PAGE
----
• Best for learning about different plants: The Prickle Parlour handmade kids gardening seed kit, £10.20,
  • Best for growing your own grub: Moulin Roty gardener’s case, £50,
  • Best for small budgets: Briers garden tools set, £5,
  • Best for imitating grown ups: Little Tikes growing garden wheelbarrow and shovel, £29.99,
  • Best for protecting little gardener’s hands: Janod little gardener playset, £27.99,
  • Best for indoor gardening: I’m A Genius Science botanical laboratory, £17.99,

Oskar and Catie personalised gardening set

Best: Overall

These tools – a watering can, a trowel, a fork and a rake – are all neatly contained within a small but heavily pocketed bright canvas bag. It’s easy to carry and lightweight. The material is tough and durable so it can withstand the elements and the usual wear and tear of a busy garden. Each of the tools is well made and easy for little hands to handle.

That this set can be personalised is a major coup – what kid doesn’t like something that is made especially for them? This is really good value for money, too. Don’t be surprised if this doubles up as a handbag too: our tester takes hers to the supermarket.

Taylors Bulbs grow your own strawberry kit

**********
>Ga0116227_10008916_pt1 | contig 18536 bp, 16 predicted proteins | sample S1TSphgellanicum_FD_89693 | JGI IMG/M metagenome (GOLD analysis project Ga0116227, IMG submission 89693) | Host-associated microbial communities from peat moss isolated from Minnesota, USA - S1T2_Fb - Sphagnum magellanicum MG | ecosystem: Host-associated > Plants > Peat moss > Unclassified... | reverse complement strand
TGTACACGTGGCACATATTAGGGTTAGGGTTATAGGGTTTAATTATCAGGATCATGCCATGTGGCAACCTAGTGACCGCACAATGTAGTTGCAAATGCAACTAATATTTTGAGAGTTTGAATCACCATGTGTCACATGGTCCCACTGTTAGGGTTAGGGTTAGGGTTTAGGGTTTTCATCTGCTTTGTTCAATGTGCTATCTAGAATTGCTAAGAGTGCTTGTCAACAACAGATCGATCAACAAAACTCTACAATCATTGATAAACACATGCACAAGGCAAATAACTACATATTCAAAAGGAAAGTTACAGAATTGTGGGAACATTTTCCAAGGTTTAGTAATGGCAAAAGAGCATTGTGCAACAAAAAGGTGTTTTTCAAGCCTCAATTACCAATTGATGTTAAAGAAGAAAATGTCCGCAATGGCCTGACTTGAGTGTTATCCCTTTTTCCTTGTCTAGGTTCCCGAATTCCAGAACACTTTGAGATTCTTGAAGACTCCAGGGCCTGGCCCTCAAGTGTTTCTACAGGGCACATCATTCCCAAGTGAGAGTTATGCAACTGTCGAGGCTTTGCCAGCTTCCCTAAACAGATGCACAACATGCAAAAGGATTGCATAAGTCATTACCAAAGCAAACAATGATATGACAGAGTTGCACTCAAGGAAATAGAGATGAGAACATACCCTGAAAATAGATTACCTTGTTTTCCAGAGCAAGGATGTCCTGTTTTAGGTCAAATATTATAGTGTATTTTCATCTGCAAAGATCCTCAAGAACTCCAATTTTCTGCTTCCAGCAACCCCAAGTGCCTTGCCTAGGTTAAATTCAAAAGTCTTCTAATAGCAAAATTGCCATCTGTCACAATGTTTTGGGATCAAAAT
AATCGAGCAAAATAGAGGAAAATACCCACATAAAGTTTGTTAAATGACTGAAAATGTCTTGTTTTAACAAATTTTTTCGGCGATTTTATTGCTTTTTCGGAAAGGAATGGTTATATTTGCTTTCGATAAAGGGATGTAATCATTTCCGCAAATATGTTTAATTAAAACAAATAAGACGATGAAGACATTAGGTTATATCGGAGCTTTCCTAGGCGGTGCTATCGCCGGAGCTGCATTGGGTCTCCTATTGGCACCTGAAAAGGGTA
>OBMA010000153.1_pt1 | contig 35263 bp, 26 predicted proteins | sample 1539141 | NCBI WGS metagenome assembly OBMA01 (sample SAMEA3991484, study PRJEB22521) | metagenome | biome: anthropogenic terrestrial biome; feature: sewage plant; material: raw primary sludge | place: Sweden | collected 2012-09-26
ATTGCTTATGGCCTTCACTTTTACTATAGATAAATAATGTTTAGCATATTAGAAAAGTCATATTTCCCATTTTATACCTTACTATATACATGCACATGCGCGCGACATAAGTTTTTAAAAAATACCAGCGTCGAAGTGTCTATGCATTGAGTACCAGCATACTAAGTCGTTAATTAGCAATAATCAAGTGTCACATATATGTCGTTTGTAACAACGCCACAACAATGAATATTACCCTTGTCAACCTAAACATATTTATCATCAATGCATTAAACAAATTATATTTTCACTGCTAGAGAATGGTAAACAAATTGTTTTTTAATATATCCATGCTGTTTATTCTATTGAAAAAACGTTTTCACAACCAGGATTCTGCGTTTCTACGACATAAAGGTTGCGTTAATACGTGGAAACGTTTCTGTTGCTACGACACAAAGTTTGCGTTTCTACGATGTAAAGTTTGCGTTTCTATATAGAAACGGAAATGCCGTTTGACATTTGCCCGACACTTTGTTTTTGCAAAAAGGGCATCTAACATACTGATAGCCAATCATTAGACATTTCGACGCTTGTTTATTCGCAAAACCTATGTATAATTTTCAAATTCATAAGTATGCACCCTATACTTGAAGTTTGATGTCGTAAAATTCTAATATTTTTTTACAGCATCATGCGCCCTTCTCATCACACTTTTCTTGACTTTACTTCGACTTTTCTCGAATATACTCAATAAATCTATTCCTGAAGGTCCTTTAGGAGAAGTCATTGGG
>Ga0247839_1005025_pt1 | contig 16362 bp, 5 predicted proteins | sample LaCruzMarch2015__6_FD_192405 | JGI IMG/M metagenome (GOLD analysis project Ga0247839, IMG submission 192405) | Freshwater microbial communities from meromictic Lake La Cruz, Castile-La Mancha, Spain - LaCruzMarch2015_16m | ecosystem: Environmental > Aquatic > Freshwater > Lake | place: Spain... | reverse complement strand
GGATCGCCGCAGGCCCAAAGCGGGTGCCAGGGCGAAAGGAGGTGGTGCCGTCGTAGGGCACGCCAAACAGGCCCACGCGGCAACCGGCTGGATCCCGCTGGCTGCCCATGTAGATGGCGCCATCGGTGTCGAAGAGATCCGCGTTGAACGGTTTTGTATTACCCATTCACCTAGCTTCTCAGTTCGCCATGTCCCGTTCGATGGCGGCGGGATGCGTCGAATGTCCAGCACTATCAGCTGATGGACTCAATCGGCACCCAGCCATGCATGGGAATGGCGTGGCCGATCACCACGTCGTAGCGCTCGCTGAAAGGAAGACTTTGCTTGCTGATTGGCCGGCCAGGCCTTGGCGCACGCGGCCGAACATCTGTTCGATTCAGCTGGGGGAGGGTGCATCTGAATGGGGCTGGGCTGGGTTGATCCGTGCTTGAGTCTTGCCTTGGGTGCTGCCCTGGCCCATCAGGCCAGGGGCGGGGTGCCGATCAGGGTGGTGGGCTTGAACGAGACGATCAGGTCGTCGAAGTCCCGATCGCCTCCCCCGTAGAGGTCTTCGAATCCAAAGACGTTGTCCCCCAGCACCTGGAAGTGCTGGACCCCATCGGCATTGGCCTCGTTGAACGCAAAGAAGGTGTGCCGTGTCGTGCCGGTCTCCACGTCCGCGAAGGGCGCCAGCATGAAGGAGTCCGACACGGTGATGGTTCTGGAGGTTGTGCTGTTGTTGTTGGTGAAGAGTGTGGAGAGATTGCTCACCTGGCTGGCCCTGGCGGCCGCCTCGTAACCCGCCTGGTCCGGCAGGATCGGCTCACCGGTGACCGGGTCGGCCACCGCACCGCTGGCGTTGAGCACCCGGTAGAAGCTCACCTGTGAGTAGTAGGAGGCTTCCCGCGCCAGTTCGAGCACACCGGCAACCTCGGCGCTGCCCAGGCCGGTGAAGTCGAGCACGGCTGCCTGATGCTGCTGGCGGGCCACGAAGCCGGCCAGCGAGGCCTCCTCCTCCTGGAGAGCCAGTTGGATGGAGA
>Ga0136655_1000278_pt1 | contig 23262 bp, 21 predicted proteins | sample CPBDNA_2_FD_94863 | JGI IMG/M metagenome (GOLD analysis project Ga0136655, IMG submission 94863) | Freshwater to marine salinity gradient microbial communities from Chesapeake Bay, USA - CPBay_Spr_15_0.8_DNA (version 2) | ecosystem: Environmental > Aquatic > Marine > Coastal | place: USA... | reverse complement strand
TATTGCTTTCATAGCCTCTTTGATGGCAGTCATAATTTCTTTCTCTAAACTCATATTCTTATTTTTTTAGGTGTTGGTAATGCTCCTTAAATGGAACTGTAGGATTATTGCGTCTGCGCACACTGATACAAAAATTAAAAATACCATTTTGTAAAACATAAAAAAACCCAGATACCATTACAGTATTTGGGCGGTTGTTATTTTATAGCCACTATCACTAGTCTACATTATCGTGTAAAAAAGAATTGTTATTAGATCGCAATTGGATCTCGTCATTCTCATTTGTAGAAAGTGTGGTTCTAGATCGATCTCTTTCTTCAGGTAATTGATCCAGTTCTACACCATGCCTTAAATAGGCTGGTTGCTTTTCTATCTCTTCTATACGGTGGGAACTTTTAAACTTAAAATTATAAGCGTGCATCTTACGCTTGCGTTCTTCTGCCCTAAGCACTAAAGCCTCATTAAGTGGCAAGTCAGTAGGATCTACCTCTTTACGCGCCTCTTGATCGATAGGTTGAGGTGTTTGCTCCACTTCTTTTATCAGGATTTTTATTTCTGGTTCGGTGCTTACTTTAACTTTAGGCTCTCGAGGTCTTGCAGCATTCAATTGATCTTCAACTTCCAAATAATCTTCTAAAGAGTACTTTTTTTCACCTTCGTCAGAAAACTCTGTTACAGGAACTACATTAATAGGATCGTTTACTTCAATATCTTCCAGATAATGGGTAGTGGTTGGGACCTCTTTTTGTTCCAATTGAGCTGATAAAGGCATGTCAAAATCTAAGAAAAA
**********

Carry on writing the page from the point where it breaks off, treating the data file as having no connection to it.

Best for: Easy wins

Strawberries are one of the most joyful plants – beautiful to look at and yielding delicious fruit to boot. Not only this but they grow like weeds. All of this makes them an easy and satisfying plant for children to take care of. This set is simple – a pretty painted metal pot, a packet of seeds and some compost. All you need is water and a little sunshine. The prep part is pretty pleasing in that it involves the compost pellet expanding with water – a moment of high excitement, we guarantee. This is an absolute bargain and will bring so much pleasure.

The Den Kit Company plant a tree kit

Best: Long term project

Mother Nature can present a wealth of questions in the minds of curious young people. But “where do trees come from?” can now be answered practically with an activity that will never be forgotten.

This kit is contained within the most gorgeous natural hessian bag and includes all the components needed to plant a tree – with the exception of the tree seed your little one plans to grow (a winged-seed, berry or nut are all viable options). There’s a beautifully made Kent & Stow trowel designed for children’s small hands as well as two compostable planters for your seeds.

But perhaps the loveliest thing – certainly our four-year-old tester thought so – was the laminated reference guide to seeds and trees complete with gorgeous illustrations. This really is one of the best educational tools – especially as children don’t know they’re learning.